Inside this Issue

Notes from the Assistant State Librarian, Steven Buras

Three seasons all wrapped up into one newsletter. It has been a whirlwind of adventure this year. It began with celebrating 50 years of serving our patrons, followed by our annual Winter and Summer reading programs, and winding down 2019 with the addition of two new recording studios in the Vermillion and Rapid City Public Libraries. It has been an exciting year and I am glad to have all of you as patrons of our program.

As I write this on the 18th anniversary of September 11th, it brings me back to where I was when the news broke. I was only 18 and starting my third semester of college back in Louisiana. It was a true shocking moment in time, but also a testament to the strength of humanity to come together. Lest we never forget.

Blessings to all,
Steven Buras

Refer a friend!

Do you know someone who could benefit from the services of the Braille and Talking Book Library? Refer a friend, family member, or neighbor today! Have them contact us by phone 1-800-423-6665 or 1-605-773-3131 option 1 or email . Applications are also on our website.

SD BTBL staff visit ND Talking Book

Two story building, surrounded by trees with a 21-story tower in background.
North Dakota State Library is a two story building, surrounded with trees on the Capitol grounds with the North Dakota State Capitol building, a 21-stories tower, in background.

South Dakota Braille and Talking Book Library staff visited the North Dakota State Library Talking Books Department on August 27th. We enjoyed visiting their library and seeing their new duplication on demand system and getting a tour. Watch for more information in future newsletters about Duplication On Demand. DOD allows multiple books to be put on one cartridge. The best part of the ND visit was connecting and collaborating with colleagues who also serve unique populations with specialized library services as an NLS Network Library. It was a great learning experience for staff of both libraries!

south dakota staff surrounding north dakota staff person at computer
Observing North Dakota's reader advisors workflow. From Left to right: Lynda, James Murphy (ND), Lynette, Josh, Marcia, and Mike

north dakota staff talking with south dakota staff
Visiting with reader advisors. Left to Right: Lynette, James Murphy (ND), Marcia, Josh, and Elizabeth Janes (ND).

two women visiting over computer
Visiting with cataloger. Left to Right: Amanda Person (ND) and Connie

staff observing duplication on demand equipment
Seeing the Duplication on Demand process. Left to Right: Marcia, Chris Hagburg (ND), Lynda Lowin, and Lynette.

Emergency Preparedness

As the saying goes, the best time to prepare for an emergency is before one happens. The Federal Emergency Management Agency (FEMA) recommends a four-step process to get prepared for the unexpected: get informed, make a plan, assemble a kit, and, maintain your plan and kit. The pamphlet "Preparing for Disaster for People with Disabilities and other Special Needs" has extensive information about how to complete each of those steps. This pamphlet is available in multiple formats from the FEMA website at, or you can call 1-800-480-2520 to request other options to access this pamphlet. (adapted from Tennessee Library for Accessible Books and Media newsletter) Also, keep reading for twin vision books we added to the collection on safety geared toward kids and their families.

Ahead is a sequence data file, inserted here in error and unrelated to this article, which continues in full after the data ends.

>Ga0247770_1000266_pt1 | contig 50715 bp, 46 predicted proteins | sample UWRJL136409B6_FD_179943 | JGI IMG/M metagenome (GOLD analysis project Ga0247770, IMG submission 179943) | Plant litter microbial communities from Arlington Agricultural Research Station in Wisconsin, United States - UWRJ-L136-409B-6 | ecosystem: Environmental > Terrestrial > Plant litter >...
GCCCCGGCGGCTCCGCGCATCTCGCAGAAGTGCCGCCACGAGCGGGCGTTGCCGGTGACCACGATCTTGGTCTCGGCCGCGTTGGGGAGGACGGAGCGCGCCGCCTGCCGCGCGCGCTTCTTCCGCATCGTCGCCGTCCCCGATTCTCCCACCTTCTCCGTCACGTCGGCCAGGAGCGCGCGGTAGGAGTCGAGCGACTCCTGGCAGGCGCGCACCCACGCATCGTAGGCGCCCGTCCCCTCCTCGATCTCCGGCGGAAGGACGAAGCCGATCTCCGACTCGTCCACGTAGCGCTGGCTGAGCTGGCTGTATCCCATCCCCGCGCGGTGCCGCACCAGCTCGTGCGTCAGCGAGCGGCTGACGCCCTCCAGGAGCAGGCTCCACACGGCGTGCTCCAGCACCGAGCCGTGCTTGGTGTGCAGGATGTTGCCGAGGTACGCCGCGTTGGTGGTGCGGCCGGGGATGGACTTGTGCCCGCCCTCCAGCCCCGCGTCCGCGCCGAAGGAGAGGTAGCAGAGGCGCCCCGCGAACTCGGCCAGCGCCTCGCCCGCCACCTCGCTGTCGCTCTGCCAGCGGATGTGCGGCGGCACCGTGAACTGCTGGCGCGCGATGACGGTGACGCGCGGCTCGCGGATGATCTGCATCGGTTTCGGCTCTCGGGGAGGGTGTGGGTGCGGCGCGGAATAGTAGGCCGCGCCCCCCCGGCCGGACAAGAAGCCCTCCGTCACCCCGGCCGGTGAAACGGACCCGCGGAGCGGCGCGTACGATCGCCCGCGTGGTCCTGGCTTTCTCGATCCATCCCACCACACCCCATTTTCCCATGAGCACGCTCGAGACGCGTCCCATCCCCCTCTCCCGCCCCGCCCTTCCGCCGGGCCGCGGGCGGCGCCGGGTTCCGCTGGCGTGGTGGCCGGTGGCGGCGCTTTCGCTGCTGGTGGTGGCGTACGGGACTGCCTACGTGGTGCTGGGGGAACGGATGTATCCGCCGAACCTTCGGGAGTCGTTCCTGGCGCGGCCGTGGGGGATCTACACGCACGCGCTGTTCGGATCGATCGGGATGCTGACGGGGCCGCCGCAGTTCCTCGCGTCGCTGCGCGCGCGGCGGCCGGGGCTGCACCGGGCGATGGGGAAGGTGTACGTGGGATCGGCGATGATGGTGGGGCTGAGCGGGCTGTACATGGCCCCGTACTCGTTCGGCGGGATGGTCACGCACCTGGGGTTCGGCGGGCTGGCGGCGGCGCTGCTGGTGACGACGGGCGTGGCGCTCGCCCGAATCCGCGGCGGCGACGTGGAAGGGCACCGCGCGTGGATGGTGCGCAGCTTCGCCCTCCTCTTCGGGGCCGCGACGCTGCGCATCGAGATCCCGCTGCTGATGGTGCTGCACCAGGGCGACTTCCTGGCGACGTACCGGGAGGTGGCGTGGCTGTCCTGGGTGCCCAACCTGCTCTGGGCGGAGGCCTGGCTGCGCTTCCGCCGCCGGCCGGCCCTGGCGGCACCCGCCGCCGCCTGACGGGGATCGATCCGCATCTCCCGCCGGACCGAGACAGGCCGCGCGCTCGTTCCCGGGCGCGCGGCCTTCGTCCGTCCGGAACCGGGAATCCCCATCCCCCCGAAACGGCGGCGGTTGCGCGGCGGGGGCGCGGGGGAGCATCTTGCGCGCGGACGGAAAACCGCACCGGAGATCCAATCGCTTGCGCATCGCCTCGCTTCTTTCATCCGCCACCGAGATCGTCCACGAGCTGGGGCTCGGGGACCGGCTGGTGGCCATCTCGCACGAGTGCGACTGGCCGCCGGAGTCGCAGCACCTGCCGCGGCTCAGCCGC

Share what the BTBL means to you

The South Dakota Braille and Talking Book Library has been celebrating 50 years of talking book library service. The library was dedicated on January 28, 1969 and fully operational on February 1, 1969.

We would like to publish a special pamphlet of the history of our library with memories from our library users that may contain just a few words or longer memories. You can write about something from years ago or more recent — your choice.

Connie Chaney, a patron since 1970, shared some memories during an interview over the phone.

"Then I started the talking books and back then it was the turntable and had flexible disc books. Then they came out with the hard records in the big colored boxes."

If you would like to share any special memories of using the talking book service through the years or share what the library service means to you either in writing or by a short phone interview please contact Josh Easter at 1-800-423-6665 Ext. 1, 4, or direct line 1-605-773-5082 or by email at .

This is your opportunity to share your experiences in recognition of the library and its 50 years of service to South Dakota.

We look forward to hearing from you!

NLS name change

Logo for National Library Service for the Blind and Print Disabled Library of Congress

The National Library Service NLS starts the new federal fiscal year with a new name: the National Library Service for the Blind and Print Disabled. Previously known as the National Library Service for the Blind and Physically Handicapped the National Library Service for the Blind and Print Disabled also has a new logo that complements the new graphic identity the Library of Congress implemented in late 2018.

The new name removes outdated language that some found offensive and more clearly communicates the breadth of those we serve.

"We've been considering a change for some time, so we're happy to see this day arrive," NLS Director Karen Keninger said. "We feel that the new name, as with all of NLS's work, puts the emphasis on the people we serve."

The change doesn't affect the acronym by which the program is known—so NLS is still NLS!

Oprah's Book Club 2.0